Multiprobe for advanced NSOM, AFM Raman, SPM measurements
Up to 4 AFMs in One System
Providing up to four AFM systems in one, the MultiView 4000 system is a novel platform for the most advanced experiments in nanoscale transport, optical pump-probe, and read-write lithography. Multiple probe operation enables non-destructive characterization, manipulation, and measurement of electrical, thermal, and optical properties of materials and electronic devices. Operation with up to four probes simultaneously and independently, the MV 4000 is a nanoscale probe station with feedback and scanning capabilities.
The MV 4000 continues the tradition of the MV series of providing total optical flexibility and customization possibilities so that now AFM Raman and tip enhanced Raman spectroscopy (TERS) can be integrated with the multiprobe capability. Finally, free optical access from above allows easy visualization of all probes and facilitates nanomanipulation. This system offers unlimited possibilities in your research – contact us to discuss how you can take advantage of this revolutionary technology.
The simultaneous and independent SPM probe operation of up to 4 probes enables full characterization of all dimensions of samples and devices. All forms of SPM are enabled for each individual probe accompanied by total optical integration resulting in access to all modes including AFM, KPM, EFM, ANSOM, NSOM, STM, AFM-Raman, and TERS. Because these probes are designed for multiple probe operation, they can be brought to a nanometric separation distance thus ensuring that the same area is scanned with all the probes.
Multiprobe capability is especially useful for electrical measurements since multiple probes can now be placed over the element to provide bias or probe its conductivity, resistance, etc just like in a probe station. Two-, three-, or four-point resistance measurements are possible. Multiple probes also enable flexible positioning and manipulation to provide bias, localized I-V measurements, and multichannel imaging.
One probe can be the source of excitation while the second probe follows the transport process with high spatial resolution. Alternatively, optical pump/probe experiments can now be performed using one probe to optically pump while the other probe measures the optical output in a variety of configurations. An example of each type of measurement is shown below.
Thermal transport measurement within an SRAM device where heat is introduced at specific locations and detected at other locations. As contact is made in different regions of the SRAM with the thermal conductivity probe, the probe tip cools to different levels depending on the material’s thermal conductivity. The resulting image is obtained by determining the current alterations that had to to be affected in order to keep the current flowing past the point resistance at a constant value.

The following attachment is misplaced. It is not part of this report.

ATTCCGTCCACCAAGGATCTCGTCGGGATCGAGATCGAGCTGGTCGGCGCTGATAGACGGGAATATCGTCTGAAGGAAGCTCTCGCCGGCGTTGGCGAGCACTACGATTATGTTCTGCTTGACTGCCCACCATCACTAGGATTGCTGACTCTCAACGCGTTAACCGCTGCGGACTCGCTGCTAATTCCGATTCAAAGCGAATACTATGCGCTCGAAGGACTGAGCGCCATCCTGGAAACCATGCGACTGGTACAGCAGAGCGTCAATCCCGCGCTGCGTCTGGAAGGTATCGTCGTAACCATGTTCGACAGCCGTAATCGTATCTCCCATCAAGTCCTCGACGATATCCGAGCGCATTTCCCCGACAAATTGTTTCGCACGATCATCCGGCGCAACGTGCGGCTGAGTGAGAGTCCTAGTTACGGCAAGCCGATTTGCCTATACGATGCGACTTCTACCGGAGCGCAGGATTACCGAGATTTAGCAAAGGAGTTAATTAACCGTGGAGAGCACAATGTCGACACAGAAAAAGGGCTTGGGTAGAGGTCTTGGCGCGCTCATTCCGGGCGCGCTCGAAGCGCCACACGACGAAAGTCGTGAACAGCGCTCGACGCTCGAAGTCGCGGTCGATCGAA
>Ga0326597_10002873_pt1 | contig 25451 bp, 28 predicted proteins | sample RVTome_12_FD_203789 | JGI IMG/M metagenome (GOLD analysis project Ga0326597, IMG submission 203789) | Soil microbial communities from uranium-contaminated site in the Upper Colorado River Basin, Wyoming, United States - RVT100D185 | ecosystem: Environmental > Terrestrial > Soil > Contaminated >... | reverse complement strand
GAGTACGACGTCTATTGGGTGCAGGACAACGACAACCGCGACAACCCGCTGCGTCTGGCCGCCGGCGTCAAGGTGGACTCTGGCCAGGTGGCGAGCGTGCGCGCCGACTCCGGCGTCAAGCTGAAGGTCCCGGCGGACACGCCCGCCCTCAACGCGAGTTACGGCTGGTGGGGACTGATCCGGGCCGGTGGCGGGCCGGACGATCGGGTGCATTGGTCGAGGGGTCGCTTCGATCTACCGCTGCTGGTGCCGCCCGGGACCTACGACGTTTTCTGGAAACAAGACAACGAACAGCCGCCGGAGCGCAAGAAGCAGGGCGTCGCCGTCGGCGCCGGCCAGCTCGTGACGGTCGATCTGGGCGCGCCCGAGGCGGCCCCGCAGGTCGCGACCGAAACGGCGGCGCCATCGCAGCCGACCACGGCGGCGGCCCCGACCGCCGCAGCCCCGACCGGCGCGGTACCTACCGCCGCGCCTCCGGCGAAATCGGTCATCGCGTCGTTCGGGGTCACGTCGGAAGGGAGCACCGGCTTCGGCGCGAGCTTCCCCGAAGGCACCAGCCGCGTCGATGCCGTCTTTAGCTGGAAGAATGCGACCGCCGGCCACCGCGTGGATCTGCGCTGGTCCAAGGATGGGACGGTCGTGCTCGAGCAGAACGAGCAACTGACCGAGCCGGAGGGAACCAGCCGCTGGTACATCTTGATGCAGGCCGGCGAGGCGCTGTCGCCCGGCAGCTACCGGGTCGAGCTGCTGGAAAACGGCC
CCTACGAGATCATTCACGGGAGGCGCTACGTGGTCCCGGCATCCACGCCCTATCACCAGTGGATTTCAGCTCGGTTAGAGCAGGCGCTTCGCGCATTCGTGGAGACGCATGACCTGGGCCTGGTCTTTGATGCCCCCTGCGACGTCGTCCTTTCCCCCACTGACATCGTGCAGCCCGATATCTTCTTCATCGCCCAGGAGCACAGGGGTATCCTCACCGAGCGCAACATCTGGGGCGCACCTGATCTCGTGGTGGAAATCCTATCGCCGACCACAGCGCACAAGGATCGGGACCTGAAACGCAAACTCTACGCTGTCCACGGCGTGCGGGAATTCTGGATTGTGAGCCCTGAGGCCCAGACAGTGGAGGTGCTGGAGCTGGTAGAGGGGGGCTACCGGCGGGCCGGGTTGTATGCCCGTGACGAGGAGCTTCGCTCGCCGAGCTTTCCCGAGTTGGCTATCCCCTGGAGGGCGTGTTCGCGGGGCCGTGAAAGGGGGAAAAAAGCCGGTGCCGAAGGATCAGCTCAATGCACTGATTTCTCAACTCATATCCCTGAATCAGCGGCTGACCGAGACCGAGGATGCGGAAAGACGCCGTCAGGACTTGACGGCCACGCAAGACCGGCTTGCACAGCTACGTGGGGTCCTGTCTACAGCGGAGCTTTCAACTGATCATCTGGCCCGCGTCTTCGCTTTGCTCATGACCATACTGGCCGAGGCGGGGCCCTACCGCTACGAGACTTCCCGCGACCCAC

With two cantilever, near-field optical probes with exposed tips, light is injected through one probe and is guided through the sample which is a fiber. With the second probe in place, this injected light can be collected and analyzed both spatially and temporally. In this image two NSOM probes are seen in AFM contact with the input and output of the fiber waveguide.
See a video showing an example using multiprobe technology to conduct nanothermal measurements here.
With a multiprobe system, resolution and tip quality no longer need to be compromised since each probe is now individualized for each measurement. In classic NSOM setups the NSOM probe would have the dual function of imaging topography and fluorescence where the topography image is compromised by the aperture (wider diameter) needed by the NSOM probe. But in a multiprobe setup, a standard SPM probe can be used the topography without affecting the NSOM fluorescence measurement.
The left and center images are the topography and fluorescence images, respectively, of lumogen dye particles collected in a multiprobe setup with different probes for topography and NSOM. The image on the right is the topography image of the same sample but collected with the NSOM probe, revealing the clear loss of resolution and morphology. The width of each image is 8um.
One probe can be used for moving, cutting, or positioning a sample, while the other probe can be used to image the sample. For example, shown below is a chromosome that has been dissected with one probe (see image on left), while the other probes images the result of the nanomanipulation.
(Left) MultiView 4000TM four SPM probes platform. (Middle) MultiView 4000TM Tip and
Sample scanning stages. (Right) Optical image of online four SPM probes in feedback.
The images above show the procedure that can be implemented to bring two or more probes in close proximity to one another. Specifically in the images shown the common features in a carbon nanotube sample are imaged by two probes and from these images it is clear that the two probes are displaced along the y axis by 300nm and along the x axis by 1.7microns